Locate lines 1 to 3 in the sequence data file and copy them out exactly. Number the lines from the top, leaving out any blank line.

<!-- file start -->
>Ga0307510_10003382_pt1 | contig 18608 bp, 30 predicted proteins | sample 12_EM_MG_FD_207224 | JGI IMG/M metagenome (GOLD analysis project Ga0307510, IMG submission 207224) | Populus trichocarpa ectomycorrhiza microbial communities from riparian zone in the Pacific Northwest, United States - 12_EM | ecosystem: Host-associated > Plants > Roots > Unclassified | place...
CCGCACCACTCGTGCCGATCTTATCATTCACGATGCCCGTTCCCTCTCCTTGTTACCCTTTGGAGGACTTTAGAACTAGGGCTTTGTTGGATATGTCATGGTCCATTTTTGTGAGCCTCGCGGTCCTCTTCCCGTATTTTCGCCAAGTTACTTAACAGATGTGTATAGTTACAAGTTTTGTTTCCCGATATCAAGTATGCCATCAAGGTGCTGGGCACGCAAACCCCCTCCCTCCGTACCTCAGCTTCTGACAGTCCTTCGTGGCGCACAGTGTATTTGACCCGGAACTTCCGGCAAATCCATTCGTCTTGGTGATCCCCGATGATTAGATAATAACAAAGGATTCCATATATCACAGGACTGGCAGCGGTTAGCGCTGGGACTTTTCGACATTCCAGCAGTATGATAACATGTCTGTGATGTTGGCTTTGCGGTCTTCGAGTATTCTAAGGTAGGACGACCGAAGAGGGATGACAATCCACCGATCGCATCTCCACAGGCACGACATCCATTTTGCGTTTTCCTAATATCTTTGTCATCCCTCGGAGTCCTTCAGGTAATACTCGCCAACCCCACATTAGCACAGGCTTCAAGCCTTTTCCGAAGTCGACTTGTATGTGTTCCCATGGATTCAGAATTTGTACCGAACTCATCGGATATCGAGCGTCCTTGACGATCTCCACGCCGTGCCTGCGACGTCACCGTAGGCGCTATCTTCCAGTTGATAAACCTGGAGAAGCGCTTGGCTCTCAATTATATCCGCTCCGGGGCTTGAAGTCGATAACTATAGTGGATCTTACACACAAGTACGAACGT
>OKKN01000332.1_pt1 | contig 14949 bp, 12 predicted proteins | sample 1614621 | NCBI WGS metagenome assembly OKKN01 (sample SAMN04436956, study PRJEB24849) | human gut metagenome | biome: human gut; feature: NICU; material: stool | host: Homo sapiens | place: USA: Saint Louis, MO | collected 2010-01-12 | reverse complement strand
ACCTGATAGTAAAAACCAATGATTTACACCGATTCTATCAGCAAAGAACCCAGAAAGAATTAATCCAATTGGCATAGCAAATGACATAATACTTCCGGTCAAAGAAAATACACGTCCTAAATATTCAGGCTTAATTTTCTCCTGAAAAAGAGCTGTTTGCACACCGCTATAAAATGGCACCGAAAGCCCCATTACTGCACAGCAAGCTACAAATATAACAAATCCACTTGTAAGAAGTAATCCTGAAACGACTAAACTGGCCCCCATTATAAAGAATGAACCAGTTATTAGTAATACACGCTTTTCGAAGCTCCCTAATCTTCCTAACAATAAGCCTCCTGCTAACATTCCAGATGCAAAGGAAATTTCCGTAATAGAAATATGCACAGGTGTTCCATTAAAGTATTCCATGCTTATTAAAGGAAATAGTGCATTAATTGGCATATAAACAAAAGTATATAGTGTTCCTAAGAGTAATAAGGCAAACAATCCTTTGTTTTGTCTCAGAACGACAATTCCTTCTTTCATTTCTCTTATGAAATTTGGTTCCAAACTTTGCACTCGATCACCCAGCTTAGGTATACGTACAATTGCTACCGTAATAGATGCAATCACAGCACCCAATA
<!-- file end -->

>Ga0307510_10003382_pt1 | contig 18608 bp, 30 predicted proteins | sample 12_EM_MG_FD_207224 | JGI IMG/M metagenome (GOLD analysis project Ga0307510, IMG submission 207224) | Populus trichocarpa ectomycorrhiza microbial communities from riparian zone in the Pacific Northwest, United States - 12_EM | ecosystem: Host-associated > Plants > Roots > Unclassified | place...
CCGCACCACTCGTGCCGATCTTATCATTCACGATGCCCGTTCCCTCTCCTTGTTACCCTTTGGAGGACTTTAGAACTAGGGCTTTGTTGGATATGTCATGGTCCATTTTTGTGAGCCTCGCGGTCCTCTTCCCGTATTTTCGCCAAGTTACTTAACAGATGTGTATAGTTACAAGTTTTGTTTCCCGATATCAAGTATGCCATCAAGGTGCTGGGCACGCAAACCCCCTCCCTCCGTACCTCAGCTTCTGACAGTCCTTCGTGGCGCACAGTGTATTTGACCCGGAACTTCCGGCAAATCCATTCGTCTTGGTGATCCCCGATGATTAGATAATAACAAAGGATTCCATATATCACAGGACTGGCAGCGGTTAGCGCTGGGACTTTTCGACATTCCAGCAGTATGATAACATGTCTGTGATGTTGGCTTTGCGGTCTTCGAGTATTCTAAGGTAGGACGACCGAAGAGGGATGACAATCCACCGATCGCATCTCCACAGGCACGACATCCATTTTGCGTTTTCCTAATATCTTTGTCATCCCTCGGAGTCCTTCAGGTAATACTCGCCAACCCCACATTAGCACAGGCTTCAAGCCTTTTCCGAAGTCGACTTGTATGTGTTCCCATGGATTCAGAATTTGTACCGAACTCATCGGATATCGAGCGTCCTTGACGATCTCCACGCCGTGCCTGCGACGTCACCGTAGGCGCTATCTTCCAGTTGATAAACCTGGAGAAGCGCTTGGCTCTCAATTATATCCGCTCCGGGGCTTGAAGTCGATAACTATAGTGGATCTTACACACAAGTACGAACGT
>OKKN01000332.1_pt1 | contig 14949 bp, 12 predicted proteins | sample 1614621 | NCBI WGS metagenome assembly OKKN01 (sample SAMN04436956, study PRJEB24849) | human gut metagenome | biome: human gut; feature: NICU; material: stool | host: Homo sapiens | place: USA: Saint Louis, MO | collected 2010-01-12 | reverse complement strand